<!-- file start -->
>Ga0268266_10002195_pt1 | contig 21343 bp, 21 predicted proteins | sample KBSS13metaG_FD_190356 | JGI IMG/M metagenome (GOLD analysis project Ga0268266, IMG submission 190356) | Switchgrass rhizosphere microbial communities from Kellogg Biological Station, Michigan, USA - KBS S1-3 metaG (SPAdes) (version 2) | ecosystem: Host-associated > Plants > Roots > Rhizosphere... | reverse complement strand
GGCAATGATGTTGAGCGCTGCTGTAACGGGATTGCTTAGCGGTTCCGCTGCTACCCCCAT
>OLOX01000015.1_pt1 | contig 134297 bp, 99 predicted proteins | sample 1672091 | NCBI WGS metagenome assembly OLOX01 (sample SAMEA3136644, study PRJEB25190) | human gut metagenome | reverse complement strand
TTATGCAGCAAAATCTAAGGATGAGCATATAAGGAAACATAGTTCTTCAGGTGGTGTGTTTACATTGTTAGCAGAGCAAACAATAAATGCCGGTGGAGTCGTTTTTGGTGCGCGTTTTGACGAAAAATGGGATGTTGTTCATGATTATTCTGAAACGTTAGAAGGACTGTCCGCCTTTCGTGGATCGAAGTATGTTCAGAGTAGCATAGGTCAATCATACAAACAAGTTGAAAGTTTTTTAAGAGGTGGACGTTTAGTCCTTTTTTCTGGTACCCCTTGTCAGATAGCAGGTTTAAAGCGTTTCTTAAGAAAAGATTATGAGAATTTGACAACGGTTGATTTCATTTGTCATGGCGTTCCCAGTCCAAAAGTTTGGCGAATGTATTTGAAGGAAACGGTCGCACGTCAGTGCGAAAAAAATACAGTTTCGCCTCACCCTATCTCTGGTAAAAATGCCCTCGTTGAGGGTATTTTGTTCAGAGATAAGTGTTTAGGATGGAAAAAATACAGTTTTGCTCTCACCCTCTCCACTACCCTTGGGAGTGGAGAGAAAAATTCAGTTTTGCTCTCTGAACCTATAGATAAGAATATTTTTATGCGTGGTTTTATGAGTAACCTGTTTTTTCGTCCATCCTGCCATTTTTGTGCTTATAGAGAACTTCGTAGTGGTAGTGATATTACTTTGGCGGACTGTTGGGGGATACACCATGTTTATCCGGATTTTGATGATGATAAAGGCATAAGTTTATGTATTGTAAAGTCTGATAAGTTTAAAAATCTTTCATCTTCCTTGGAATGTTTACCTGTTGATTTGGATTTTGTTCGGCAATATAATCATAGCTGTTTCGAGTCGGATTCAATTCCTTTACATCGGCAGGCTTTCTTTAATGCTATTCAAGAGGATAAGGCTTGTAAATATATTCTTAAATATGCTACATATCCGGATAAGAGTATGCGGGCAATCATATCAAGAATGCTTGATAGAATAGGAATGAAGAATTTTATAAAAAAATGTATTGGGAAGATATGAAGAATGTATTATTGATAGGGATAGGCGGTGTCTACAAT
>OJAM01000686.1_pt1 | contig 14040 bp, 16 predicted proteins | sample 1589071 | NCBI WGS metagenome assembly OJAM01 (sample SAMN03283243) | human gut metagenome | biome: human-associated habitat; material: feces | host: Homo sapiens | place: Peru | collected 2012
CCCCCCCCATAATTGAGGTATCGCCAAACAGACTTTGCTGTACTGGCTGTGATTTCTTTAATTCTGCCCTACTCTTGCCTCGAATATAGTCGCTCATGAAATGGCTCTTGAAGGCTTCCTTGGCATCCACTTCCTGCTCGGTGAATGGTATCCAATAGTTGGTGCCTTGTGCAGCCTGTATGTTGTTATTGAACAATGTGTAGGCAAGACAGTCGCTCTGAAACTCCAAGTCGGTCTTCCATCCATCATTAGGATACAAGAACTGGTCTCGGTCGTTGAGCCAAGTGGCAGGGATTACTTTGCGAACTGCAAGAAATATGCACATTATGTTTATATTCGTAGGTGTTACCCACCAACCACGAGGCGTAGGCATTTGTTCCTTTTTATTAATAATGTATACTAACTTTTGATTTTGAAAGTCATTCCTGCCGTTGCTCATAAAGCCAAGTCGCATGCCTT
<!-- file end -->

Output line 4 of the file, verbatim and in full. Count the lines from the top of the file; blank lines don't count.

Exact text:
TTATGCAGCAAAATCTAAGGATGAGCATATAAGGAAACATAGTTCTTCAGGTGGTGTGTTTACATTGTTAGCAGAGCAAACAATAAATGCCGGTGGAGTCGTTTTTGGTGCGCGTTTTGACGAAAAATGGGATGTTGTTCATGATTATTCTGAAACGTTAGAAGGACTGTCCGCCTTTCGTGGATCGAAGTATGTTCAGAGTAGCATAGGTCAATCATACAAACAAGTTGAAAGTTTTTTAAGAGGTGGACGTTTAGTCCTTTTTTCTGGTACCCCTTGTCAGATAGCAGGTTTAAAGCGTTTCTTAAGAAAAGATTATGAGAATTTGACAACGGTTGATTTCATTTGTCATGGCGTTCCCAGTCCAAAAGTTTGGCGAATGTATTTGAAGGAAACGGTCGCACGTCAGTGCGAAAAAAATACAGTTTCGCCTCACCCTATCTCTGGTAAAAATGCCCTCGTTGAGGGTATTTTGTTCAGAGATAAGTGTTTAGGATGGAAAAAATACAGTTTTGCTCTCACCCTCTCCACTACCCTTGGGAGTGGAGAGAAAAATTCAGTTTTGCTCTCTGAACCTATAGATAAGAATATTTTTATGCGTGGTTTTATGAGTAACCTGTTTTTTCGTCCATCCTGCCATTTTTGTGCTTATAGAGAACTTCGTAGTGGTAGTGATATTACTTTGGCGGACTGTTGGGGGATACACCATGTTTATCCGGATTTTGATGATGATAAAGGCATAAGTTTATGTATTGTAAAGTCTGATAAGTTTAAAAATCTTTCATCTTCCTTGGAATGTTTACCTGTTGATTTGGATTTTGTTCGGCAATATAATCATAGCTGTTTCGAGTCGGATTCAATTCCTTTACATCGGCAGGCTTTCTTTAATGCTATTCAAGAGGATAAGGCTTGTAAATATATTCTTAAATATGCTACATATCCGGATAAGAGTATGCGGGCAATCATATCAAGAATGCTTGATAGAATAGGAATGAAGAATTTTATAAAAAAATGTATTGGGAAGATATGAAGAATGTATTATTGATAGGGATAGGCGGTGTCTACAAT